19. Honestly, the emails coming from the subscription services for the most part suck. I used to never answer that phone call where someone says do you hire freelancers? How many times a week? and the day I did my spam went up like 5 times. The personal emails photographers sent me were so much more relevant. Since it will take a lot of effort to make a huge list of emails from the wiki I think people will use it to send more personal emails.

    @ Russell: Thanks for the good ideas. Now it will be your fault too.

  20. Okay – that’s one of the great things about this blog – getting a real PE’s perspective.

  21. Very Interesting – never messed with a wiki before; will you unlock the contents sidebar so we can add some stuff?

  22. Looks great and can’t wait to see it fleshed out a bit (especially with international publications). I think a few things could make it more useful to both editors and photographers, though, especially more information about the publication. It’d be nice to have a short blurb about the nature of the magazine, what it publishes, where it’s located, and a link to the publication’s website so photographers can see what sort of work it publishes. That way, photographers would have a better idea whether or not to pitch to that magazine. I added a little info to the NYT Sunday Magazine page.

    Something that would also be very helpful is anecdotal information from photographers about what approach worked best in contacting the publication.

    I also couldn’t figure out a way to add a new section; perhaps it’d be good to add a section with links to similar resources. Sites like would be useful to have on file because it’s likely to be more accurate faster than this site as editors change (though that site has few personal addresses listed…). I’ve also found Workbook ( ) useful for verifying contacts; I don’t have a subscription, but by putting in an editor’s name I can verify that they’re still with the publication (it’s a little out of date, though; searching for Rob Haggart still brings up Men’s Journal).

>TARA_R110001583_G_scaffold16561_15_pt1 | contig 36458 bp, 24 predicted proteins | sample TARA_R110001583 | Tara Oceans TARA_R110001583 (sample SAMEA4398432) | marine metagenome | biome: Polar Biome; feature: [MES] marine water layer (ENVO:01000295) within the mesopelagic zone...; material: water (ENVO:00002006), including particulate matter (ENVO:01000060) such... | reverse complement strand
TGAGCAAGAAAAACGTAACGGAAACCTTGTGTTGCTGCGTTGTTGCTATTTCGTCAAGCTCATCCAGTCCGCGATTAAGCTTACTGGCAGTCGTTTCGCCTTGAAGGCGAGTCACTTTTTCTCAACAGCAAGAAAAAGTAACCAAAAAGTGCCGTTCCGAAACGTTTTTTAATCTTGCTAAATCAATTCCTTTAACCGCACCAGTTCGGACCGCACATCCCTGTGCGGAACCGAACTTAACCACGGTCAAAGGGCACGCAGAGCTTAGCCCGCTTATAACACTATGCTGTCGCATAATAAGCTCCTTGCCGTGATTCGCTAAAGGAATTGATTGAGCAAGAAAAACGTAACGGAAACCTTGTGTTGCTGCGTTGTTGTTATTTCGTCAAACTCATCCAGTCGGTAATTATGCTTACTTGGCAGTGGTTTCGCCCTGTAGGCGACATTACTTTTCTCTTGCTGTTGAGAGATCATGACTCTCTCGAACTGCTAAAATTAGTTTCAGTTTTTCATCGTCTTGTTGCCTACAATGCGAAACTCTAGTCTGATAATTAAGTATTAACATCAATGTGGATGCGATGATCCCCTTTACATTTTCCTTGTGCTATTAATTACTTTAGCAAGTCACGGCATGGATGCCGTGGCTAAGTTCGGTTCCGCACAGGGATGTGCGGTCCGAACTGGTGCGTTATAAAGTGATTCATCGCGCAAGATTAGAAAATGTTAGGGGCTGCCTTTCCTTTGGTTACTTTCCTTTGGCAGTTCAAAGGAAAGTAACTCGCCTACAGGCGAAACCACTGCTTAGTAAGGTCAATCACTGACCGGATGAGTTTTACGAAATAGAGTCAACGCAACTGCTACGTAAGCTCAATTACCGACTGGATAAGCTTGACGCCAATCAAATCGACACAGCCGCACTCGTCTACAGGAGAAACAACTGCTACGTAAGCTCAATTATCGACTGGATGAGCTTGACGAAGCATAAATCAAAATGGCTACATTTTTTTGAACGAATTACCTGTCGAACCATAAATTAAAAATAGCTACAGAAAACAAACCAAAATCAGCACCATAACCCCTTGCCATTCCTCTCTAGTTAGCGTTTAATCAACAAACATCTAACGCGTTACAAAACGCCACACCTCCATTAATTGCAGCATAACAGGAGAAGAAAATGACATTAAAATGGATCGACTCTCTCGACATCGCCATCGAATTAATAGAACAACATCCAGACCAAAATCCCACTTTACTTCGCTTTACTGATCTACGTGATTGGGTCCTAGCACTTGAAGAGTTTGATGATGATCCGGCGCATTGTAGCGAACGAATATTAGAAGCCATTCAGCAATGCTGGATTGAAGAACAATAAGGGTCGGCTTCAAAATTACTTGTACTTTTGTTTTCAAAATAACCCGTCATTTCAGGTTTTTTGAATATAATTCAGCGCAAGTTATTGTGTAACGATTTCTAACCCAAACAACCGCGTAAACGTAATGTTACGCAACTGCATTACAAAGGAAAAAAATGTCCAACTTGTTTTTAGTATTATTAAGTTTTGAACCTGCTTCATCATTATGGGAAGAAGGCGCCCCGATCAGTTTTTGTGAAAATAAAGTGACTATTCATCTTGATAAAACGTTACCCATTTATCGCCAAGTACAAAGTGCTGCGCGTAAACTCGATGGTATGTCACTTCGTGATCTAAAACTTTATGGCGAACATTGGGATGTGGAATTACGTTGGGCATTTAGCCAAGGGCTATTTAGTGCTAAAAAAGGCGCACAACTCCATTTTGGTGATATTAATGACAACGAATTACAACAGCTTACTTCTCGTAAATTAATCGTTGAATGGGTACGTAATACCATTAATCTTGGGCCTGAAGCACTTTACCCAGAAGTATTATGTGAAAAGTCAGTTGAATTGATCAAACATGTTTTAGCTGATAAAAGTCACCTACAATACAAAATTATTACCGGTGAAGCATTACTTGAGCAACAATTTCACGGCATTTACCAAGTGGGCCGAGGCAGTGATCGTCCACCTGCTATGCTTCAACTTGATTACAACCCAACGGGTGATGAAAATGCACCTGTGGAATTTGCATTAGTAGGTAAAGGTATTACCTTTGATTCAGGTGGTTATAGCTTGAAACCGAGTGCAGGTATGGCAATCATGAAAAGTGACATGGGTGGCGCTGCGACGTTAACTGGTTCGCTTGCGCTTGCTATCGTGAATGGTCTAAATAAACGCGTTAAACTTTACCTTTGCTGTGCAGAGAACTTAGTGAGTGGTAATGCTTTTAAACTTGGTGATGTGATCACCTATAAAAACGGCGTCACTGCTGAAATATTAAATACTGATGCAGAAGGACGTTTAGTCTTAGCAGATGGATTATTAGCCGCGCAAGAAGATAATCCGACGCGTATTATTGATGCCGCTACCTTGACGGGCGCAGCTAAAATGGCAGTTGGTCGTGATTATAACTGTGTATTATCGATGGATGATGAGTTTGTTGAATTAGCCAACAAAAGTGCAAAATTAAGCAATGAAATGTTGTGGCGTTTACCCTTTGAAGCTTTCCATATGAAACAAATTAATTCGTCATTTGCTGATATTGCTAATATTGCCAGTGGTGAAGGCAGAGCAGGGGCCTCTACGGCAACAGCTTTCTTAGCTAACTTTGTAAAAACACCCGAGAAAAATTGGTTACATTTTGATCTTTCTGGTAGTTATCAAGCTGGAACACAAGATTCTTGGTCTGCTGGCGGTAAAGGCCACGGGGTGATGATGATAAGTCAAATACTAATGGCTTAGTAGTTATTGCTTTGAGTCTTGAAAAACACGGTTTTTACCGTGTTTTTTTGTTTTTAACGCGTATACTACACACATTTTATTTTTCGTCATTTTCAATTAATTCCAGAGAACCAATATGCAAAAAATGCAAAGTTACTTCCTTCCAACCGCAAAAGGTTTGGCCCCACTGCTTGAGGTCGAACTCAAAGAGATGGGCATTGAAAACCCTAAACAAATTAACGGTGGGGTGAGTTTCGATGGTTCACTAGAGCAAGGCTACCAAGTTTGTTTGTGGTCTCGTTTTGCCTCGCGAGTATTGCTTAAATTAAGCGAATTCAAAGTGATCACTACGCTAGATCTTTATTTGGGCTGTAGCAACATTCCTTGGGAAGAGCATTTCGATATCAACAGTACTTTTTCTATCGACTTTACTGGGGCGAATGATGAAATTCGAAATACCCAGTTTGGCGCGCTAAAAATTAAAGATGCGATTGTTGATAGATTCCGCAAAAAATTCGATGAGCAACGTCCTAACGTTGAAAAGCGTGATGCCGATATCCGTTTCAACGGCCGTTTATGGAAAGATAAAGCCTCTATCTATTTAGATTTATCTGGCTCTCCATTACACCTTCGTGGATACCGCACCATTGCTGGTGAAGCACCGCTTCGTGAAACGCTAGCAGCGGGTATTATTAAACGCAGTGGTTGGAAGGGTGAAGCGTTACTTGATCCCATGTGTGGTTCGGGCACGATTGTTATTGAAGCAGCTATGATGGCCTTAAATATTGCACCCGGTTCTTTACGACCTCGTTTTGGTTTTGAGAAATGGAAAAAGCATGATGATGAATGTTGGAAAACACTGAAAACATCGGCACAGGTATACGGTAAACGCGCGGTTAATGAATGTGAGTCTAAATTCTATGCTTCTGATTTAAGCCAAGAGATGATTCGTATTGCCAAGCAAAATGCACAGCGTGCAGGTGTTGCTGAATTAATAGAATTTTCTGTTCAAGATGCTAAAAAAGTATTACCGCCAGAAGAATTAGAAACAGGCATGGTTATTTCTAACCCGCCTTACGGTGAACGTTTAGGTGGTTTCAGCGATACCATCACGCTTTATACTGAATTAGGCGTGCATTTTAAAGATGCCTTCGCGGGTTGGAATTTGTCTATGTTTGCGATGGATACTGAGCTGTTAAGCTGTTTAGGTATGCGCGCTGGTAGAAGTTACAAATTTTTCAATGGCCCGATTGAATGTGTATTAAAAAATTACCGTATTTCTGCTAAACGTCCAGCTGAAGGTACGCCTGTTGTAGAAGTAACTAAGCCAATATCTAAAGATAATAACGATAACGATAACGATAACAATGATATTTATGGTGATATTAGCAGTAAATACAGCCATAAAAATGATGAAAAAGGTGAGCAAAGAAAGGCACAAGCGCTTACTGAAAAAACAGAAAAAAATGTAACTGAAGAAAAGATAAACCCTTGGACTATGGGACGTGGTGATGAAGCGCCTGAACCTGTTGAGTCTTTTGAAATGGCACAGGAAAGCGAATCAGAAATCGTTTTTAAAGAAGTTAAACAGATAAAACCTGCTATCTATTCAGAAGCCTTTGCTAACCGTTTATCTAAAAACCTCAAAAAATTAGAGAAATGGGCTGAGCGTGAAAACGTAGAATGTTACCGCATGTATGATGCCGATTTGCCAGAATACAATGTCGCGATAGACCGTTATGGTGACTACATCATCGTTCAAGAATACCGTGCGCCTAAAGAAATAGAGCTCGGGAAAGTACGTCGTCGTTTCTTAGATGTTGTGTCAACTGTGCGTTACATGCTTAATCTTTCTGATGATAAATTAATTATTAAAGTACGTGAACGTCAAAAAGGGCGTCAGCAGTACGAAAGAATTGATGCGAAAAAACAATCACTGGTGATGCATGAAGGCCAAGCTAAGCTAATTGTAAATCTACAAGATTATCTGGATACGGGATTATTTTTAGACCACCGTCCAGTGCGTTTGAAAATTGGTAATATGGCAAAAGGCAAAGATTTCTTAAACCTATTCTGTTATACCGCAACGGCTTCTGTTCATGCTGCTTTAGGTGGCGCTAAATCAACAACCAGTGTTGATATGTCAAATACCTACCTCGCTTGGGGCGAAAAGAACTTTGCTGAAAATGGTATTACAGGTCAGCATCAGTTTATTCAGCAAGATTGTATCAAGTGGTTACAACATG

Anyway, all that’s to say that I really hope this takes off.

  23. I’m like all for the APE 30 and the APE Photography Annual.

    PDN is like so freaking expensive man.

  24. Actually, I read somewhere a while back that LeBook tried to sue one of the other sourcebooks (I think it was Workbook). They claimed they had lifted contact information directly out of LeBook and could prove it because LeBook “seeded” their information with a few fake names (if the names turn up elsewhere, they know where the information came from).

    The court found that listings are NOT protectable by copyright, since they are publicly available information. Although it’s not illegal to charge for public information, there’s nothing illegal about giving it away for free.

    So, I must say, some industrious person who wants to do the entire photo community a favor could enter ALL of the info available (hint hint). I would, but unfortunately I barely have time to comment here, much less do any data entry.

    The sourcebooks can still sell the information – it would be a lot of work to compile several thousand names from a Wiki into a printable spreadsheet and ensure their accuracy, and besides, they can still make money off the ads they sell to photographers.

  25. Cool! I have been compiling a database for my own personal use, but I think that a Wiki is a fantastic idea for this.

  26. than you a million times!!
    I will use this info for good and not evil.

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  28. Hi, I think the link has stopped working. Am i right or being a doofus?